Point-in-Time is an ad hoc committee that coordinates activities related to the annual count of the homeless population, which is a funding requirement of HUD (Housing and Urban Development). The committee coordinates shelter, street and other potential contacts including police, hospitals and food pantries. They go out in January of each year and count every homeless person they find throughout Akron. Student volunteers from the University of Akron often get involved. On January 27th, 2009, a total of 861 individuals were reported as homeless in Akron. Two hundred and fifty one of them were persons in families.

SuperNOFA (Notice of Funding Availability), is a review and ranking group that assists with the development and submission of the annual continuum of Care SuperNOFA application. They meet from February to June. Participation is required for agencies requesting funding, and stakeholders may be invited to assist with obtaining and verifying information.

Project Homeless Connect coordinates the annual event that supplies the homeless with contacts and assistance that they need whether it be counseling, help with addictions, a haircut or a hot shower – pretty much everything thing that they need is all under one roof. This committee meets monthly.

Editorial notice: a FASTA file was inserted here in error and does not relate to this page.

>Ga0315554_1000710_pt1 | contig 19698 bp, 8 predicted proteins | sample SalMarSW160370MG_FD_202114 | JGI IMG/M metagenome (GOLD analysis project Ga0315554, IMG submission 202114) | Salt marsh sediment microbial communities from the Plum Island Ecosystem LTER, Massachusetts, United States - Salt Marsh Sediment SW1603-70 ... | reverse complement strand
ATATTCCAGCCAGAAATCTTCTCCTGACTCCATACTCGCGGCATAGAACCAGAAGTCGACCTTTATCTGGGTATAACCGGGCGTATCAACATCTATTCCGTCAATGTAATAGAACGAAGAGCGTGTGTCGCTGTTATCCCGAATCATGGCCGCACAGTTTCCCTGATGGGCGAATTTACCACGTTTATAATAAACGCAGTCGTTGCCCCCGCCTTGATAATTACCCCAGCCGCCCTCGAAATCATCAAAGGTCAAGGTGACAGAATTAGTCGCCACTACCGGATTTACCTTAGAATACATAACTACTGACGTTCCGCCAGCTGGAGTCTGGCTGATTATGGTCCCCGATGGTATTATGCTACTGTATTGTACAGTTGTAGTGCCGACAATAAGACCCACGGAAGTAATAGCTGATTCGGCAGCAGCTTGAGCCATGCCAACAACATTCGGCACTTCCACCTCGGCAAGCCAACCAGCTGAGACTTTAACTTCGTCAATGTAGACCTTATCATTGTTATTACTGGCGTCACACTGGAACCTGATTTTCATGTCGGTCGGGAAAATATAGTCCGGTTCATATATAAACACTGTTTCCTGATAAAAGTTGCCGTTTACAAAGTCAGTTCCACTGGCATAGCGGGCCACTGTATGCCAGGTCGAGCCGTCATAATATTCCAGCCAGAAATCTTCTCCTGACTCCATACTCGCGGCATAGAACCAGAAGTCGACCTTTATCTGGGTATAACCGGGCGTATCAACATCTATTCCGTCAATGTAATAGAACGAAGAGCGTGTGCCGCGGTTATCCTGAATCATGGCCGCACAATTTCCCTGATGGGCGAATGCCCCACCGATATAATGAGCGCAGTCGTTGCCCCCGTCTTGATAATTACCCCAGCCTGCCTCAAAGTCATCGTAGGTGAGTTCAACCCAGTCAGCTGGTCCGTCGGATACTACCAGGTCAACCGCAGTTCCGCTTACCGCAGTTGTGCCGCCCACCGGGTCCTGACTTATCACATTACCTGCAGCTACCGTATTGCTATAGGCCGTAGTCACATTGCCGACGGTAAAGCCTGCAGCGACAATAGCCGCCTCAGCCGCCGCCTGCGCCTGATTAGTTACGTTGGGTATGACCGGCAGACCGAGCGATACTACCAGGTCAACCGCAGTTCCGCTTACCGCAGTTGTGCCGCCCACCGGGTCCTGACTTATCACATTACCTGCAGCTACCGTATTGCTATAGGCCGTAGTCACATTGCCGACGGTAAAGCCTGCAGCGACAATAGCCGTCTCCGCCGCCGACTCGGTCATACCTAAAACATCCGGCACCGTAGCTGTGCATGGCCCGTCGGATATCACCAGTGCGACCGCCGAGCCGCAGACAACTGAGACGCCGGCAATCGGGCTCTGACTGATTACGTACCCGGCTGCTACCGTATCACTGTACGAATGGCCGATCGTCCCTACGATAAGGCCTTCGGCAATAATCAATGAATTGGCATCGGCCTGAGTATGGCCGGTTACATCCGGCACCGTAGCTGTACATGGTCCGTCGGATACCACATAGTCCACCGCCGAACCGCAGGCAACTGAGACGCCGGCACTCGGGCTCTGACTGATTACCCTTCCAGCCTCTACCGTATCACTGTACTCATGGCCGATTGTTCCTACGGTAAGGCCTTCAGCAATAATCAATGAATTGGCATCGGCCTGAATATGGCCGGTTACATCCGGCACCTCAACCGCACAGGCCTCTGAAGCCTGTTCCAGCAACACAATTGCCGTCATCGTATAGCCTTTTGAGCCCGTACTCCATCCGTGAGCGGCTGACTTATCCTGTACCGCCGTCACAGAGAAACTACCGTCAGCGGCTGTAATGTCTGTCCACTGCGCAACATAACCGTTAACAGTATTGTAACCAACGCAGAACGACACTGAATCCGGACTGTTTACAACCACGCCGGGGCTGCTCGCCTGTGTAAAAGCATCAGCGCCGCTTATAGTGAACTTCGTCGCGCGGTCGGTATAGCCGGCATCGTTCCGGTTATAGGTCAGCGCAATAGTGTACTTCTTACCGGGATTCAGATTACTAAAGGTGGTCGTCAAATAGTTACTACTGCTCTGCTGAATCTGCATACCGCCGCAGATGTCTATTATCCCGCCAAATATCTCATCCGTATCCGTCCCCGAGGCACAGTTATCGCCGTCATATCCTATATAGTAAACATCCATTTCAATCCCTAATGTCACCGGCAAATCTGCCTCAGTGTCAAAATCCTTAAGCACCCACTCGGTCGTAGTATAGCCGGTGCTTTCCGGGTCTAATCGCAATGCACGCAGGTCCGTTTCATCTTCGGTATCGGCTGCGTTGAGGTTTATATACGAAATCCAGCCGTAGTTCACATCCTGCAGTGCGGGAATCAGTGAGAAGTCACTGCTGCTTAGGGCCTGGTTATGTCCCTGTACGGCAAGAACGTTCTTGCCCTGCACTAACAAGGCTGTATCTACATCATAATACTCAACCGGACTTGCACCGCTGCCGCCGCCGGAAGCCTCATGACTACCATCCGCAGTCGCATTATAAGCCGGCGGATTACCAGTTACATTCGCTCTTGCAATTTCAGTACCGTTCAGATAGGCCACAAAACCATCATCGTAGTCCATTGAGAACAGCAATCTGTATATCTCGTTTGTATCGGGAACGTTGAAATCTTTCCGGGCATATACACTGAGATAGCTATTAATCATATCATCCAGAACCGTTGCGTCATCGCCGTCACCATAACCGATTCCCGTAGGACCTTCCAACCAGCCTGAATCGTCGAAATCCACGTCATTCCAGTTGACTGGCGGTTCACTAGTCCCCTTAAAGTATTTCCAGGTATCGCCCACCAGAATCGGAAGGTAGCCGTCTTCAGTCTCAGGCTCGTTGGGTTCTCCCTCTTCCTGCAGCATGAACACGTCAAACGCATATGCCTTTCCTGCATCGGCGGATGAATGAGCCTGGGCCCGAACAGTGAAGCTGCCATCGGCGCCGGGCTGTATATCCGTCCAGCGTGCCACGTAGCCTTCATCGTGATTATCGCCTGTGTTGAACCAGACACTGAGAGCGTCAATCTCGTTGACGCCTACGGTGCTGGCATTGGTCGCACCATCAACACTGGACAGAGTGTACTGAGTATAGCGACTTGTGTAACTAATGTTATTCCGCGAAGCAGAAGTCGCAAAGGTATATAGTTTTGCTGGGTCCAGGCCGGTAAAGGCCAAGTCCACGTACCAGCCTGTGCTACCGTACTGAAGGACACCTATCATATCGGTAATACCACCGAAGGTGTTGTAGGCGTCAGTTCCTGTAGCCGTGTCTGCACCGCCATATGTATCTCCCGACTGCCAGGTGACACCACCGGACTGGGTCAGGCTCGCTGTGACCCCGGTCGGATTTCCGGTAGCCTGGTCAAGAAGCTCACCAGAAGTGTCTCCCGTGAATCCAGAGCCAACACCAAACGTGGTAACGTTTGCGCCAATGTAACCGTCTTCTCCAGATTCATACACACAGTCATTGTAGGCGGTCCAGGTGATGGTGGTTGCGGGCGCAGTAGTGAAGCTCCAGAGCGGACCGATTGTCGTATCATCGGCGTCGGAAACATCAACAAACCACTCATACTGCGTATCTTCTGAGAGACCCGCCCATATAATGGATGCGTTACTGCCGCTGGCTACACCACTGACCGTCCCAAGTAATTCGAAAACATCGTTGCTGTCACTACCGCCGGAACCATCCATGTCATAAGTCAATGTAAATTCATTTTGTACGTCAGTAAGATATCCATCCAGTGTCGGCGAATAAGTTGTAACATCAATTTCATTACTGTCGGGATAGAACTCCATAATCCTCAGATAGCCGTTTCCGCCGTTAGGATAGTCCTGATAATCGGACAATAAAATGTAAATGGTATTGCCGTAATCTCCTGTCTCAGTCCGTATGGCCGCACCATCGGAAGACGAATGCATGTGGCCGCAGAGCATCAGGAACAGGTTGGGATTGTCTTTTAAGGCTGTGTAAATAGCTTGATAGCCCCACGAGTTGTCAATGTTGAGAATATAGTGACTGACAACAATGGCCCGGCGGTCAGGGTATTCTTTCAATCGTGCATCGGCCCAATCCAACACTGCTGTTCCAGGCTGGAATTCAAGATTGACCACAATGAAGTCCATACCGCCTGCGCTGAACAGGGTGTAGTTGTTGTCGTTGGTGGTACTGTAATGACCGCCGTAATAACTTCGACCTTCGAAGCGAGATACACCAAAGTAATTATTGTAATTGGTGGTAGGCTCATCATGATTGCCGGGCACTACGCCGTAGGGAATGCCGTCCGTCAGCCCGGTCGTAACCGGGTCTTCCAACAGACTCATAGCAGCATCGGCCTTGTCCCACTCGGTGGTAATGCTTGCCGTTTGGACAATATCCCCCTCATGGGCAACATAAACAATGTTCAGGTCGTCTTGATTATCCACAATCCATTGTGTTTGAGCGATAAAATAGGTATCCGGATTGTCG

The Policy Committee develops a CoC policy document at HUD’s request.


HMIS (Homeless Management Information Systems) Advisory Committee maintains the policies and procedures of the Akron/Summit County HMIS and provides direction and help to identify homeless trends within Summit County.

The City of Akron is considered the lead agency for the CoC.

“For the past 8 years the aim has been to end chronic homelessness.  We want to target the individuals that are handicapped, have mental health or substance abuse issues and have been on the streets,” Helen Tomic, Akron City Planner, said, continuing, “The aim is to get these individuals stabilized and into some type of housing.”

The CoC not only gets the applications to HUD for funding, but works with the agencies and committees to determine future goals and action steps.